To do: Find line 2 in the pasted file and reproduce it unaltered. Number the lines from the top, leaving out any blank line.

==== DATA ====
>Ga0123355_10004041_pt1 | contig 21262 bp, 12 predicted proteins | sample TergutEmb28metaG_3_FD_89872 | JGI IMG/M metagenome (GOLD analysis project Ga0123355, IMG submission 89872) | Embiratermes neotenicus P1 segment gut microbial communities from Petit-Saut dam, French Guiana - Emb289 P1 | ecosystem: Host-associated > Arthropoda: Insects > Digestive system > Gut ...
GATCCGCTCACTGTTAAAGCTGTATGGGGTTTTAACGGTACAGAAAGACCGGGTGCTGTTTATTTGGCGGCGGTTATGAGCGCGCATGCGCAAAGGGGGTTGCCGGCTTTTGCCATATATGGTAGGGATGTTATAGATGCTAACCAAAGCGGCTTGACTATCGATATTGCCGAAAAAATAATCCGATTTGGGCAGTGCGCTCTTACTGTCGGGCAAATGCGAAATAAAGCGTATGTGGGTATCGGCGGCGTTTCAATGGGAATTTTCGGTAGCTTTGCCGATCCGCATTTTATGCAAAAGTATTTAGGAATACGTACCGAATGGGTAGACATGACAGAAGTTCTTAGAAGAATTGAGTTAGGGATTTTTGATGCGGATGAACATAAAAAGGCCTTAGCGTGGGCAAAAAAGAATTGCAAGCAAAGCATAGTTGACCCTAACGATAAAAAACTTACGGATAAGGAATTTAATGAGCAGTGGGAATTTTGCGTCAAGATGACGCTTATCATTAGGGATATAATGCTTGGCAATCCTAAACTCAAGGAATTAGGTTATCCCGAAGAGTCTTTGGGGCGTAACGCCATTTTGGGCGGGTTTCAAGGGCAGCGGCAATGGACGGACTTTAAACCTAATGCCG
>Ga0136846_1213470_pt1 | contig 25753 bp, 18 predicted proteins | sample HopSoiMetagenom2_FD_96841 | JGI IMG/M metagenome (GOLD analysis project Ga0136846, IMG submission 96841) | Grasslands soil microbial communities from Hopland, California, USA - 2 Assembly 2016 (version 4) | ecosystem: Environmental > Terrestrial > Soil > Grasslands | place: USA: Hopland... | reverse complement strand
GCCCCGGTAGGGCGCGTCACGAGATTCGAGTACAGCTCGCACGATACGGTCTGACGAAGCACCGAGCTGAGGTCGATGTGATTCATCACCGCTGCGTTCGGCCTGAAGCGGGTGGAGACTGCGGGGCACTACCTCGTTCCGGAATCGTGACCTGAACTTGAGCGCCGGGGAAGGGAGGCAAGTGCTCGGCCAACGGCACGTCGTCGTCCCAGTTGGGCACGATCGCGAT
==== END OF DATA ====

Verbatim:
GATCCGCTCACTGTTAAAGCTGTATGGGGTTTTAACGGTACAGAAAGACCGGGTGCTGTTTATTTGGCGGCGGTTATGAGCGCGCATGCGCAAAGGGGGTTGCCGGCTTTTGCCATATATGGTAGGGATGTTATAGATGCTAACCAAAGCGGCTTGACTATCGATATTGCCGAAAAAATAATCCGATTTGGGCAGTGCGCTCTTACTGTCGGGCAAATGCGAAATAAAGCGTATGTGGGTATCGGCGGCGTTTCAATGGGAATTTTCGGTAGCTTTGCCGATCCGCATTTTATGCAAAAGTATTTAGGAATACGTACCGAATGGGTAGACATGACAGAAGTTCTTAGAAGAATTGAGTTAGGGATTTTTGATGCGGATGAACATAAAAAGGCCTTAGCGTGGGCAAAAAAGAATTGCAAGCAAAGCATAGTTGACCCTAACGATAAAAAACTTACGGATAAGGAATTTAATGAGCAGTGGGAATTTTGCGTCAAGATGACGCTTATCATTAGGGATATAATGCTTGGCAATCCTAAACTCAAGGAATTAGGTTATCCCGAAGAGTCTTTGGGGCGTAACGCCATTTTGGGCGGGTTTCAAGGGCAGCGGCAATGGACGGACTTTAAACCTAATGCCG